Prospective observational study of postoperative infection and outcomes after noncardiac surgery: analysis of prospective data from the VISION cohort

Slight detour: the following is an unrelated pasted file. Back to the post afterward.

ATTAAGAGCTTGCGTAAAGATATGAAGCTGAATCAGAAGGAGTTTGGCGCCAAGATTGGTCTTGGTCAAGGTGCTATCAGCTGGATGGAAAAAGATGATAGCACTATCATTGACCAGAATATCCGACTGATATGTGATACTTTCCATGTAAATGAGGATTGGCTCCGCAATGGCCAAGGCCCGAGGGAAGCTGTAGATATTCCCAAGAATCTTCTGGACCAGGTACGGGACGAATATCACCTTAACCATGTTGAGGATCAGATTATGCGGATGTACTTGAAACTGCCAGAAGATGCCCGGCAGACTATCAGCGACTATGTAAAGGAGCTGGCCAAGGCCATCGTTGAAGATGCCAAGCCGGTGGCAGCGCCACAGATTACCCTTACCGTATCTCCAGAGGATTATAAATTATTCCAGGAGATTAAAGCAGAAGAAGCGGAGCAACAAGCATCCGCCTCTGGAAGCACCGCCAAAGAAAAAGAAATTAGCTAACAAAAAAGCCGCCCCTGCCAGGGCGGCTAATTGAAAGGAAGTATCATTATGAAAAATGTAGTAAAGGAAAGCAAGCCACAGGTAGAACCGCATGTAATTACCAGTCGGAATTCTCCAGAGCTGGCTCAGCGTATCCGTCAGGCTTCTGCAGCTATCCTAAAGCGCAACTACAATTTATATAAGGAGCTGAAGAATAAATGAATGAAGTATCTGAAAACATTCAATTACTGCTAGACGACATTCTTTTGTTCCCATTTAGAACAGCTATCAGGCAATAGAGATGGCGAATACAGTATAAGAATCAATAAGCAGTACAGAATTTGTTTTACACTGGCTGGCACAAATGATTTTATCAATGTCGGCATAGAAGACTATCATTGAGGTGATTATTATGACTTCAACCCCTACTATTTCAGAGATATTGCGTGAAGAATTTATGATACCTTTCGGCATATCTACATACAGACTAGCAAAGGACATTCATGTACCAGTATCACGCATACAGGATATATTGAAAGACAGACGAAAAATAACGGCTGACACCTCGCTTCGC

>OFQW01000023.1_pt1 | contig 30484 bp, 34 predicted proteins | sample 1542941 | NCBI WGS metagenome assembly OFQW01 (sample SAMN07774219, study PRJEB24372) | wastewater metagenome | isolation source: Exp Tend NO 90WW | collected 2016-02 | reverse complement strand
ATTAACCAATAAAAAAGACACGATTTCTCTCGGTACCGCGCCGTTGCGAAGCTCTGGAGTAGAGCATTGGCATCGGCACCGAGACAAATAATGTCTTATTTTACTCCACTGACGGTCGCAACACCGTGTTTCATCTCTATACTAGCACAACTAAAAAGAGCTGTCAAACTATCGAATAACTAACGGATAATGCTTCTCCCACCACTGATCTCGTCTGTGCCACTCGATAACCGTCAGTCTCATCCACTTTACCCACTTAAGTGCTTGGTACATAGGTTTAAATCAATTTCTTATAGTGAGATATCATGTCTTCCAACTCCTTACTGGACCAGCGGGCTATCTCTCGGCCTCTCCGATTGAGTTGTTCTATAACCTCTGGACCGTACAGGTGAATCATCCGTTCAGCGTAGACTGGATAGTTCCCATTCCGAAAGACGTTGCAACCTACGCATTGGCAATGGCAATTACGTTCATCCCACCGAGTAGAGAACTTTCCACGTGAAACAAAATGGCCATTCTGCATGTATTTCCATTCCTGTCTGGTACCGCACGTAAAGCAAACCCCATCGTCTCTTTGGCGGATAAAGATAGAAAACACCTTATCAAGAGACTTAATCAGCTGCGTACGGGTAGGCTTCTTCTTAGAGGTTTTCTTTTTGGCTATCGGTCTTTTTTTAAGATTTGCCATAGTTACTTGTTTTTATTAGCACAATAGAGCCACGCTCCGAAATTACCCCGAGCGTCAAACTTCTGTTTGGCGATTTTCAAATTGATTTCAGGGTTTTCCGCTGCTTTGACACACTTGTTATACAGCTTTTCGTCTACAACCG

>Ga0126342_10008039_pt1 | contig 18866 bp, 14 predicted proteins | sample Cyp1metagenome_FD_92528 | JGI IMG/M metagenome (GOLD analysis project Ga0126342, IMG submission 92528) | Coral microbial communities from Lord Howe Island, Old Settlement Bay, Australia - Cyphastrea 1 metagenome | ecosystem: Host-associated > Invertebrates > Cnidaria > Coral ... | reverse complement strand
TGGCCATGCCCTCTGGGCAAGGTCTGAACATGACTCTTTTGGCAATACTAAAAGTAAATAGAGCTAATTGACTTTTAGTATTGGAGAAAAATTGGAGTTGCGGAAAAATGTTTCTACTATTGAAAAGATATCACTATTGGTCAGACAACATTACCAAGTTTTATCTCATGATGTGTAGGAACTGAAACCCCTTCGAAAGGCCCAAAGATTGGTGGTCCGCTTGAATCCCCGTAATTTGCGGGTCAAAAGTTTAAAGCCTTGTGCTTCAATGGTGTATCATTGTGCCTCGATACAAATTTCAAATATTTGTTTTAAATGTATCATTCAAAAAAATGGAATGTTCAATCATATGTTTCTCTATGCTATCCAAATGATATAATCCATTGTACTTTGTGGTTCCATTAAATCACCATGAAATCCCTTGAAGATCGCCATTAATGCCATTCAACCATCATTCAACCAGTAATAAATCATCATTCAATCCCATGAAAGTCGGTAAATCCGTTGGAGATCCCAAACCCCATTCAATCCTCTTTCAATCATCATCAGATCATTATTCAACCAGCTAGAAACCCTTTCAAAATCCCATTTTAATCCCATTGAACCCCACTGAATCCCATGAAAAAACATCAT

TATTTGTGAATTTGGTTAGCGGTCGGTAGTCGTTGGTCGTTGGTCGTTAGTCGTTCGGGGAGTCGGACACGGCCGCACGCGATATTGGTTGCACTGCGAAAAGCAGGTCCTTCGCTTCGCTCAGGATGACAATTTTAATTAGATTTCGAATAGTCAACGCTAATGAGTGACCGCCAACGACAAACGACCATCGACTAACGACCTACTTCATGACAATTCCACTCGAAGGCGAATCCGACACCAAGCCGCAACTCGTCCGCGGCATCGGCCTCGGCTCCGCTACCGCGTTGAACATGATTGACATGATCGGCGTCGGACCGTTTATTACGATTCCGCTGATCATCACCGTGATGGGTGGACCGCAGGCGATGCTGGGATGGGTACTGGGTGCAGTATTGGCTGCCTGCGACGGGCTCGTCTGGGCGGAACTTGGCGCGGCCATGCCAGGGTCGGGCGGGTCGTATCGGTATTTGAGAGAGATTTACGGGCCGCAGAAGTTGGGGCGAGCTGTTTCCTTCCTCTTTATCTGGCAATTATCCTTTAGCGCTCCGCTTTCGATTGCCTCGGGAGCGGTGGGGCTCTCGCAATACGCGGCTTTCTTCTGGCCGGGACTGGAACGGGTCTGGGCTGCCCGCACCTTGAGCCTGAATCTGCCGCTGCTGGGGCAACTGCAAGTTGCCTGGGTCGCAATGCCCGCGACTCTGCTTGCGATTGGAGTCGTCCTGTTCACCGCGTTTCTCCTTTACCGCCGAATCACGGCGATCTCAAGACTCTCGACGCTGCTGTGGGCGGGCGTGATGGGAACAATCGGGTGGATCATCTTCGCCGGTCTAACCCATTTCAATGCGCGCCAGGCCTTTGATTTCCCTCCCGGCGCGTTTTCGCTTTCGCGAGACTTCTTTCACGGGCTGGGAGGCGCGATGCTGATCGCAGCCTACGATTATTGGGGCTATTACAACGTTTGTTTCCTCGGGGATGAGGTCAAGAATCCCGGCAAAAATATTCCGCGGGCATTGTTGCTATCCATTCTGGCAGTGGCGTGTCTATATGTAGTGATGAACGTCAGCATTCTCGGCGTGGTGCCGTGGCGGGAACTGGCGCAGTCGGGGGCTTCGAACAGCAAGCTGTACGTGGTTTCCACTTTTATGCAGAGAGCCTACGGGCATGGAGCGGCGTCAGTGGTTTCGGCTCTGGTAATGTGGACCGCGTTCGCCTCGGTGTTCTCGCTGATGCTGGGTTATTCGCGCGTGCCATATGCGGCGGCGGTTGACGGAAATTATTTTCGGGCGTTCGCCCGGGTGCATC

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BACKGROUND: Infection is a frequent cause of postoperative morbidity and mortality. The incidence, risk factors, and outcomes for postoperative infections remain poorly characterised. METHODS: This is a secondary analysis of a prospective international cohort study of patients aged ≥45 yr who had noncardiac surgery (VISION), including data describing infection within 30 days after surgery. The primary outcome was postoperative infection. The secondary outcome was 30 day mortality. We used univariable and multivariable logistic regression to identify baseline risk factors for infection. Results are presented as n (%) or odds ratio (OR) with 95% confidence intervals. Some denominators vary according to rates of missing data. RESULTS: Among 39 996 surgical patients, 3905 (9.8%) experienced 5152 postoperative infections and 715 (1.8%) died. The most frequent infection was surgical site infection (1555/3905 [39.8%]). Infection was most strongly associated with general surgery (OR: 3.74 [3.11-4.49]; P<0.01) and open surgical technique (OR: 2.03 [1.82-2.27]; P<0.01); 30 day mortality was greater amongst patients who experienced infection (262/3905 [6.7%] vs 453/36 091 patients who did not [1.3%]; OR: 3.47 [2.84-4.22]; P<0.01). Mortality was highest amongst patients with CNS infections (OR: 14.72 [4.41-49.12]; P<0.01). CONCLUSIONS: Infection is a common and important complication of noncardiac surgery, which is associated with high mortality. Further research is needed to identify more effective measures to prevent infections after surgery.
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